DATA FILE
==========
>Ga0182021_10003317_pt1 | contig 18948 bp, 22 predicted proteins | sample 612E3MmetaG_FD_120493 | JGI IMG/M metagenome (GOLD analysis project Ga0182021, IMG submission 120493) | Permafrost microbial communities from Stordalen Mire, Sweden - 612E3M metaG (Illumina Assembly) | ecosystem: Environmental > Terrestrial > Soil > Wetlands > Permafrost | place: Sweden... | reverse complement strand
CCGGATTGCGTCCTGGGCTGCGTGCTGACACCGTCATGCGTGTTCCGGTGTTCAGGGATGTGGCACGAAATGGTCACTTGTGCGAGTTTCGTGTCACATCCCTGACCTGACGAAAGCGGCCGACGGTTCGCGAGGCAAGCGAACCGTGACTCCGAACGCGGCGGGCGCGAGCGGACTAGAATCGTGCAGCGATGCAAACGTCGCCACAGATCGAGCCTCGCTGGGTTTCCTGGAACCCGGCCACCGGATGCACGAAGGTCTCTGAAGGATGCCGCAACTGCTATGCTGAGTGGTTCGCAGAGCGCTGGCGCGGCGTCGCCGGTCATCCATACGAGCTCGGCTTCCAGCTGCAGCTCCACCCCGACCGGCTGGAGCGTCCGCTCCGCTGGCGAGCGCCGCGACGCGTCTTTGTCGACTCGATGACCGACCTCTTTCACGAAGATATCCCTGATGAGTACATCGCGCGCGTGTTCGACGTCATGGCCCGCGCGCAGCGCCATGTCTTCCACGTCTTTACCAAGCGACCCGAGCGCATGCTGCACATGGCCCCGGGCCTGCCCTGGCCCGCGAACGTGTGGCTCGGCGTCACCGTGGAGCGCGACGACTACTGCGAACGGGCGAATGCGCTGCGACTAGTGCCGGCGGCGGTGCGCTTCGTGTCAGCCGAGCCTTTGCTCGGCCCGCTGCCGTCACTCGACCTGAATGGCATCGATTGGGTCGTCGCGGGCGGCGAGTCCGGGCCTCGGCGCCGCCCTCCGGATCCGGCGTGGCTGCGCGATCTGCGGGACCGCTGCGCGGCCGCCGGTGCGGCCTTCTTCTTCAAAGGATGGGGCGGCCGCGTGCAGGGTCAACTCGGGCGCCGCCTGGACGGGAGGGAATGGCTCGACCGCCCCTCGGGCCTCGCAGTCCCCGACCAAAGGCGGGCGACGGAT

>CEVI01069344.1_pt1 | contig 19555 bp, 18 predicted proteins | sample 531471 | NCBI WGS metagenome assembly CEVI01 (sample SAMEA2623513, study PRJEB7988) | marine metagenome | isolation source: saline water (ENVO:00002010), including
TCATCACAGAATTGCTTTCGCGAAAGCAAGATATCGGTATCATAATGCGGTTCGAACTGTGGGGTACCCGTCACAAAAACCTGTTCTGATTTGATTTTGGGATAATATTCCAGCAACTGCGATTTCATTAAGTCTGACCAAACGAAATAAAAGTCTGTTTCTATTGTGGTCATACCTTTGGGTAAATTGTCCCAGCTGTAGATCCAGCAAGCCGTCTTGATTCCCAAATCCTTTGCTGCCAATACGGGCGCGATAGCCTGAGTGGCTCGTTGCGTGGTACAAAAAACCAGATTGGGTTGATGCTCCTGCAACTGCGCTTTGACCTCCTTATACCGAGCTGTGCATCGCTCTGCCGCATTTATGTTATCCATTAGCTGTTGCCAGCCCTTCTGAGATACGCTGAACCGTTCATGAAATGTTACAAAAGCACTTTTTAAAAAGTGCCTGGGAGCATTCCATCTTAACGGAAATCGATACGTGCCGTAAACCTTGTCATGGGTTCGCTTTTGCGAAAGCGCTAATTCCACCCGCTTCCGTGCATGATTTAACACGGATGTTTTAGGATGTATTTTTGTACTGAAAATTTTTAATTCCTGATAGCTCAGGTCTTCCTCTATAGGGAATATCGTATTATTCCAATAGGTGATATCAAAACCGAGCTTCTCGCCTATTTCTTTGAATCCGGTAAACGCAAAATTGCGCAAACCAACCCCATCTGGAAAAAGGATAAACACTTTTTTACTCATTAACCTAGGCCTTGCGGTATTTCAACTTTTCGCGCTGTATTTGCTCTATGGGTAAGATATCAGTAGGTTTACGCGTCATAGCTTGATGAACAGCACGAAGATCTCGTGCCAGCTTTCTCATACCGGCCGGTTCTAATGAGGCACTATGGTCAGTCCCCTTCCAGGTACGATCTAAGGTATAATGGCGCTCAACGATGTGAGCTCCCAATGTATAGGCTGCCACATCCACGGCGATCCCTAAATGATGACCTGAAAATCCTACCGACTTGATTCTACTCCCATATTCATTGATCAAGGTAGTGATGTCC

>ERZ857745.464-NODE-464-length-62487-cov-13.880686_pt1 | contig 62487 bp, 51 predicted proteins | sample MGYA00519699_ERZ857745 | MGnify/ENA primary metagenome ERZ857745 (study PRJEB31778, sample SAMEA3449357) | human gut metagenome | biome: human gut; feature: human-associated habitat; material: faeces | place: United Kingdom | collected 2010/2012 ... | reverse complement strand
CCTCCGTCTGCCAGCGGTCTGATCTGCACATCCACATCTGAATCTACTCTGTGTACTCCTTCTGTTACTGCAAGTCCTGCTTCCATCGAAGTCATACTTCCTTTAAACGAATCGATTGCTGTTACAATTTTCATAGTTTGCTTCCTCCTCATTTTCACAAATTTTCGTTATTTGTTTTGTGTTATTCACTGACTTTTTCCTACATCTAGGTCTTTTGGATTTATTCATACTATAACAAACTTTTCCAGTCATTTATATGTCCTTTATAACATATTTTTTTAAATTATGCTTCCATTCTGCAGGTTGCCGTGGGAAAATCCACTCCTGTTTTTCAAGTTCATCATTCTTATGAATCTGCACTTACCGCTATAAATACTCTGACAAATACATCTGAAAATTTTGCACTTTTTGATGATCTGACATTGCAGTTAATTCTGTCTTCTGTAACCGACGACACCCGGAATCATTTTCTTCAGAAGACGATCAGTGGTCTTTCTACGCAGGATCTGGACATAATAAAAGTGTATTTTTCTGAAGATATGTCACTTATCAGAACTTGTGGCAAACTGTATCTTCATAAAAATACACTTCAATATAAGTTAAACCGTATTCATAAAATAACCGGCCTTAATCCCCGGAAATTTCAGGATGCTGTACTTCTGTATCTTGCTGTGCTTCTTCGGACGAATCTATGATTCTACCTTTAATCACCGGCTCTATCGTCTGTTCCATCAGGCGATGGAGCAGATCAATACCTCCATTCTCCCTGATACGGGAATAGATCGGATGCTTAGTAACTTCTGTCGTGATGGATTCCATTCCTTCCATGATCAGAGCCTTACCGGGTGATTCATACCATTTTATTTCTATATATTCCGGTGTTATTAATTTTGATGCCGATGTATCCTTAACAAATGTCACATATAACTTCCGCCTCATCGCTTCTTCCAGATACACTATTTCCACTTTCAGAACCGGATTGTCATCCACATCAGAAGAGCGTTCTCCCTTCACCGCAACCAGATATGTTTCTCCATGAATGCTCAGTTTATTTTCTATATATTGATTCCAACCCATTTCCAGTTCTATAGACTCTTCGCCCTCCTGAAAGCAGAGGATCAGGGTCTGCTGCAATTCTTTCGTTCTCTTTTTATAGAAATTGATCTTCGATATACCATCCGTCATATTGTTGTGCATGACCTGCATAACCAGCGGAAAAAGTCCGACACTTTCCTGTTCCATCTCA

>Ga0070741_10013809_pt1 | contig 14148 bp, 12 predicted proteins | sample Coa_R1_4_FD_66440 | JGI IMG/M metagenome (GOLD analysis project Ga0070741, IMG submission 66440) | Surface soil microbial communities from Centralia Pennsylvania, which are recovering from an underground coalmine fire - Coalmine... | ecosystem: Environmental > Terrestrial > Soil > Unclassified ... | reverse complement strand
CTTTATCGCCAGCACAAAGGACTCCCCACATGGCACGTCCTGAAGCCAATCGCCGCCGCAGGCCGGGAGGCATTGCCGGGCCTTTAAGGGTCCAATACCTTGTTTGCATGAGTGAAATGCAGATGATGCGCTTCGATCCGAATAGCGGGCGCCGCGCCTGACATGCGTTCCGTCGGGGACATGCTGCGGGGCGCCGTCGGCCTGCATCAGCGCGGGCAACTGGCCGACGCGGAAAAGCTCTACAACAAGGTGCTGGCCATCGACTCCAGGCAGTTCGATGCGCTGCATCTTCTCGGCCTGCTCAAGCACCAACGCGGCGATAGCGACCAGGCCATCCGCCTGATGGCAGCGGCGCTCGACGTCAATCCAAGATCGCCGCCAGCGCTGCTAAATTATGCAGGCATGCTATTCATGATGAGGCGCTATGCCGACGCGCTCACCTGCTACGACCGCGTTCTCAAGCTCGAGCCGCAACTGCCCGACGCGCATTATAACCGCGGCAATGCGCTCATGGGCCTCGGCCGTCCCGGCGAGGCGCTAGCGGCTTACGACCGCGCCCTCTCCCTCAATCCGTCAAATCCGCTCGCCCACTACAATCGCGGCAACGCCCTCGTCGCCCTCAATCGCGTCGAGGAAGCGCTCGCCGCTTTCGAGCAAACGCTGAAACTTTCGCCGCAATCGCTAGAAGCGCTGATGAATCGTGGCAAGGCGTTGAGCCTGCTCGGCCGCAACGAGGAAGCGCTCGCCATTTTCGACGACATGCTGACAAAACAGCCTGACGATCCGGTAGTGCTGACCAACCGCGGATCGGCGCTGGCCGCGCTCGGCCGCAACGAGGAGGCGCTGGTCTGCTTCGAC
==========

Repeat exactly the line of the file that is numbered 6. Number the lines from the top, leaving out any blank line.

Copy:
CCTCCGTCTGCCAGCGGTCTGATCTGCACATCCACATCTGAATCTACTCTGTGTACTCCTTCTGTTACTGCAAGTCCTGCTTCCATCGAAGTCATACTTCCTTTAAACGAATCGATTGCTGTTACAATTTTCATAGTTTGCTTCCTCCTCATTTTCACAAATTTTCGTTATTTGTTTTGTGTTATTCACTGACTTTTTCCTACATCTAGGTCTTTTGGATTTATTCATACTATAACAAACTTTTCCAGTCATTTATATGTCCTTTATAACATATTTTTTTAAATTATGCTTCCATTCTGCAGGTTGCCGTGGGAAAATCCACTCCTGTTTTTCAAGTTCATCATTCTTATGAATCTGCACTTACCGCTATAAATACTCTGACAAATACATCTGAAAATTTTGCACTTTTTGATGATCTGACATTGCAGTTAATTCTGTCTTCTGTAACCGACGACACCCGGAATCATTTTCTTCAGAAGACGATCAGTGGTCTTTCTACGCAGGATCTGGACATAATAAAAGTGTATTTTTCTGAAGATATGTCACTTATCAGAACTTGTGGCAAACTGTATCTTCATAAAAATACACTTCAATATAAGTTAAACCGTATTCATAAAATAACCGGCCTTAATCCCCGGAAATTTCAGGATGCTGTACTTCTGTATCTTGCTGTGCTTCTTCGGACGAATCTATGATTCTACCTTTAATCACCGGCTCTATCGTCTGTTCCATCAGGCGATGGAGCAGATCAATACCTCCATTCTCCCTGATACGGGAATAGATCGGATGCTTAGTAACTTCTGTCGTGATGGATTCCATTCCTTCCATGATCAGAGCCTTACCGGGTGATTCATACCATTTTATTTCTATATATTCCGGTGTTATTAATTTTGATGCCGATGTATCCTTAACAAATGTCACATATAACTTCCGCCTCATCGCTTCTTCCAGATACACTATTTCCACTTTCAGAACCGGATTGTCATCCACATCAGAAGAGCGTTCTCCCTTCACCGCAACCAGATATGTTTCTCCATGAATGCTCAGTTTATTTTCTATATATTGATTCCAACCCATTTCCAGTTCTATAGACTCTTCGCCCTCCTGAAAGCAGAGGATCAGGGTCTGCTGCAATTCTTTCGTTCTCTTTTTATAGAAATTGATCTTCGATATACCATCCGTCATATTGTTGTGCATGACCTGCATAACCAGCGGAAAAAGTCCGACACTTTCCTGTTCCATCTCA